November 17 – June 2 | Henry Art Gallery

“L.A.-based artist Edgar Arceneaux’s work often takes a hard look at history, deconstructing and interrogating its figures and texts. His work is a gentle challenge to viewers, asking that they recontextualize their ideas of history, rethinking what they thought they knew.” – The Seattle Times

Free entrance for UW students, faculty, and staff | More info

Related article | The Seattle Times: Edgar Arceneaux’s labyrinthine ‘Library of Black Lies’ invites endless interpretation

The Learned Ladies

May 22 – June 2 |Glenn Hughes Penthouse Theatre

The Parnell sisters don’t always agree. Armande is seeking a life driven by intellectual pursuits, while Henriette wants to follow her heart. Add a set of overbearing parents, some meddling relatives, and a few pompous poets, and you’ve got one of Molière’s most ridiculous satires. Jane Nichols, an internationally renowned teacher of physical comedy and Clown, directs this funny, philosophical play that pits the power of the mind against the passion of the heart. Pulitzer Prize-winning poet Richard Wilbur’s translation of Les Femmes savantes sparkles—in Nichols’ words, “every character is delicious and every scene is a pearl.”

$8 tickets for UW students| More info and tickets

Lynch: A History

June 3 & 5 | SIFF Cinema Uptown

Seattle International Film Festival presents the world premiere of Lynch: A History—84-minute film about iconoclastic NFL star Marshawn Lynch and his use of silence as a form of protest. Lynch is an official selection in the documentary competition. Culling more than 700 video clips and placing them in dramatic, rapid, and radical juxtaposition, this kaleidoscopic film is a powerful political parable about the American media-sports complex and its deep complicity with racial oppression.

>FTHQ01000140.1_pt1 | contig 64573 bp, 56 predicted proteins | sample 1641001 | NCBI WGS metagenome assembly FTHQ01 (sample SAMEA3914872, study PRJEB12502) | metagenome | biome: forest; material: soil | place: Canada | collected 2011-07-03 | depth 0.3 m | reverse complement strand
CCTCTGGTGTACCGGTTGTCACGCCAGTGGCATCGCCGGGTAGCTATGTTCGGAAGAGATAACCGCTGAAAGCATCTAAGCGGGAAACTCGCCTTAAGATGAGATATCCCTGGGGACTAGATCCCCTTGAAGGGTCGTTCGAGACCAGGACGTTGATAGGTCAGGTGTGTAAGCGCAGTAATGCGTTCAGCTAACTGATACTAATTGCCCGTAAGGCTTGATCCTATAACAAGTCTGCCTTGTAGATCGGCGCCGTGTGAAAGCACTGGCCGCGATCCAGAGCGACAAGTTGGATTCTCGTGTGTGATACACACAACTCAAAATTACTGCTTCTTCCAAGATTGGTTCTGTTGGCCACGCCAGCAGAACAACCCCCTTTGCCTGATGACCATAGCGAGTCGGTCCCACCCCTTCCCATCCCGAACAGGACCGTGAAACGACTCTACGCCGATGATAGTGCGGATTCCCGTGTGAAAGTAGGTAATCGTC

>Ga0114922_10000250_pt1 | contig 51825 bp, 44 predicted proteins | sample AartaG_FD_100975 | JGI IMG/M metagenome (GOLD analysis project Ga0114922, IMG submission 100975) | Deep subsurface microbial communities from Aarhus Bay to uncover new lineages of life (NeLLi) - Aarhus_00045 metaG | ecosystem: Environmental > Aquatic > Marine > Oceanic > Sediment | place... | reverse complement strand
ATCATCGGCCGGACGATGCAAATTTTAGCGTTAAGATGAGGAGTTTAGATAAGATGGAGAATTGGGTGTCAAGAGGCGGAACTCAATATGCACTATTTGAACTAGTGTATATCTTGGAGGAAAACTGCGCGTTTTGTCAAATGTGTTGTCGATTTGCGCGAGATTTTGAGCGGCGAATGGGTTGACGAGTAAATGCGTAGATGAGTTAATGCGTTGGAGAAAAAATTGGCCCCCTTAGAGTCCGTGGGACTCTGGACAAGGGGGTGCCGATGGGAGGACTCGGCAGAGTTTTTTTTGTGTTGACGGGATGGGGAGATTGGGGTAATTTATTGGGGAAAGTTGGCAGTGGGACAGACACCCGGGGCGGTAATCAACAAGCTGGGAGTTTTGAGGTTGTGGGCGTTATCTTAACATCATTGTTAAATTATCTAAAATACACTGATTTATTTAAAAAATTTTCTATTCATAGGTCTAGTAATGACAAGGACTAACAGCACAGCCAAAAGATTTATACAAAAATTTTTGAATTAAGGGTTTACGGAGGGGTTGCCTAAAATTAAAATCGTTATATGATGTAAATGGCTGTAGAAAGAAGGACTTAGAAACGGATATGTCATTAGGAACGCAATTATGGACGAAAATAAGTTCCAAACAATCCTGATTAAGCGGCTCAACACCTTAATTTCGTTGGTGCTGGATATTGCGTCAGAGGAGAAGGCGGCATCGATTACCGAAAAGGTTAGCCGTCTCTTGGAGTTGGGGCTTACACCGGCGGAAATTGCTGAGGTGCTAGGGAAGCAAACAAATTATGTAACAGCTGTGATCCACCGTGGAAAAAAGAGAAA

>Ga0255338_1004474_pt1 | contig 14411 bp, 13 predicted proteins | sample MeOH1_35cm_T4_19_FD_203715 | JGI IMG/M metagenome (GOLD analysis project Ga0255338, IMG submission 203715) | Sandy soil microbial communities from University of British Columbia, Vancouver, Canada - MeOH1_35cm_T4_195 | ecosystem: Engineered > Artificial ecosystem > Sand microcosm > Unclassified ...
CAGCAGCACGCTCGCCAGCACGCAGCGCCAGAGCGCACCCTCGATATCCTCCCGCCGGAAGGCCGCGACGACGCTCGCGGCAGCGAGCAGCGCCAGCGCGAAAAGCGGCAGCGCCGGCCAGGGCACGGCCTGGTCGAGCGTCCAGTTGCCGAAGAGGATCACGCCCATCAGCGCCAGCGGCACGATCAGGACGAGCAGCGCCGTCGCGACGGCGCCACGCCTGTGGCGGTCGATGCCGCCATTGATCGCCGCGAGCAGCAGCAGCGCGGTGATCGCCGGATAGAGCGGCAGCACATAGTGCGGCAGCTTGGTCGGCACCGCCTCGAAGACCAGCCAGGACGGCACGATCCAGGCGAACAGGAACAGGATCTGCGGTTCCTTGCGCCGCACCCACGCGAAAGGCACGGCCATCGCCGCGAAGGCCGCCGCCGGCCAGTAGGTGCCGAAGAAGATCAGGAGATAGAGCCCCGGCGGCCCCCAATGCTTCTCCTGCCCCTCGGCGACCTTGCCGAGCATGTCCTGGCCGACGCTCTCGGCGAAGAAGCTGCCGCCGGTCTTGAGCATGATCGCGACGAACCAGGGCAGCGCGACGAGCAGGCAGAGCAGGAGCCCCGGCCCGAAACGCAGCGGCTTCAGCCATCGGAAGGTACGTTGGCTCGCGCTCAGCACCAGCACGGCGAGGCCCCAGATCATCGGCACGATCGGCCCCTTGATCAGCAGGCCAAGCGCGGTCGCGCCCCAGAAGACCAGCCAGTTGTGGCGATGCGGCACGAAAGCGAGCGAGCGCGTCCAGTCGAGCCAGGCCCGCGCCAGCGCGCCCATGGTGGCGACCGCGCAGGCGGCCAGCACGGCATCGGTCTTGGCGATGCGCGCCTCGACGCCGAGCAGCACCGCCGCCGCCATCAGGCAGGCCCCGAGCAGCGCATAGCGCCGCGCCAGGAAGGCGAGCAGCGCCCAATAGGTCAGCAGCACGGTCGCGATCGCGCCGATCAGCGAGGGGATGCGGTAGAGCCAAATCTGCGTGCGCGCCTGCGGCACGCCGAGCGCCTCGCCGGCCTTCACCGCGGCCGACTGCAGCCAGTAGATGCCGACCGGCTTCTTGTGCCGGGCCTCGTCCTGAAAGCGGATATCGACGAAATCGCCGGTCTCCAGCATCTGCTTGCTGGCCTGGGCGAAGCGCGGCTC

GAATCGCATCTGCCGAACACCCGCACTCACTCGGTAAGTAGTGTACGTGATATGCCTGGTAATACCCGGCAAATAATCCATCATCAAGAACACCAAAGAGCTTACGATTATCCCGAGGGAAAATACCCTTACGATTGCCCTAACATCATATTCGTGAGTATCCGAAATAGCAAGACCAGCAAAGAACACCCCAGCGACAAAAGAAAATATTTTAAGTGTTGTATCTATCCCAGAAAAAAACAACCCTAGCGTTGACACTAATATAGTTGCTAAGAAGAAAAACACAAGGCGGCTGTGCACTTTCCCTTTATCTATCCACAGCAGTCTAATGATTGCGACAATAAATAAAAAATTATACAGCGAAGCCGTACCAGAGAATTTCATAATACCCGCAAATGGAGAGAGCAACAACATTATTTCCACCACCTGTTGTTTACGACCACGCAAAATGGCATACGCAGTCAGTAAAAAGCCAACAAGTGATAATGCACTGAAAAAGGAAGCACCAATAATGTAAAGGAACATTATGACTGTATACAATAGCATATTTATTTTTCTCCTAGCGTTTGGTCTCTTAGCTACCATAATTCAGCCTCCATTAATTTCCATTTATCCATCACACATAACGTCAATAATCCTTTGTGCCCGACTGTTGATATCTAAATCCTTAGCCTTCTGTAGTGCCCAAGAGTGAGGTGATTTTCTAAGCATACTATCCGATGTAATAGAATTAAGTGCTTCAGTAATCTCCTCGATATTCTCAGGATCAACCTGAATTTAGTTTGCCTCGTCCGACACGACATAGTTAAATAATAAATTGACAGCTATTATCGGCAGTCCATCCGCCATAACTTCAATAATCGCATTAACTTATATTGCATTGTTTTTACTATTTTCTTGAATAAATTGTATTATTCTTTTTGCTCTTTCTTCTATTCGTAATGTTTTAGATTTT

The film was produced, written, and directed by David Shields, Milliman Distinguished Writer in Residence in the English Department at the University of Washington and New York Times bestselling author of more than twenty books, including Black Planet: Facing Race during an NBA Season, which Robert Lipsyte, in the New York Times, called “a risky and brilliant book” and A.O. Scott, in Newsday, called “one of the best books ever written on the subject of sport in America, which is to say a book that is about a great deal more than sport.”

More info and tickets

Related article | The Stranger: Lynch: A History Is More Than Just a Portrait of a Former Seahawks Superstar

Nina Simone: Four Women

April 26 to June 2 | Seattle Rep

UW School of Drama’s Head of Directing & Professor of Acting and Directing Valerie Curtis-Newton is the director of the West Coast premiere of “Nina Simone: Four Women” at the Seattle Rep (read article in The Seattle Times).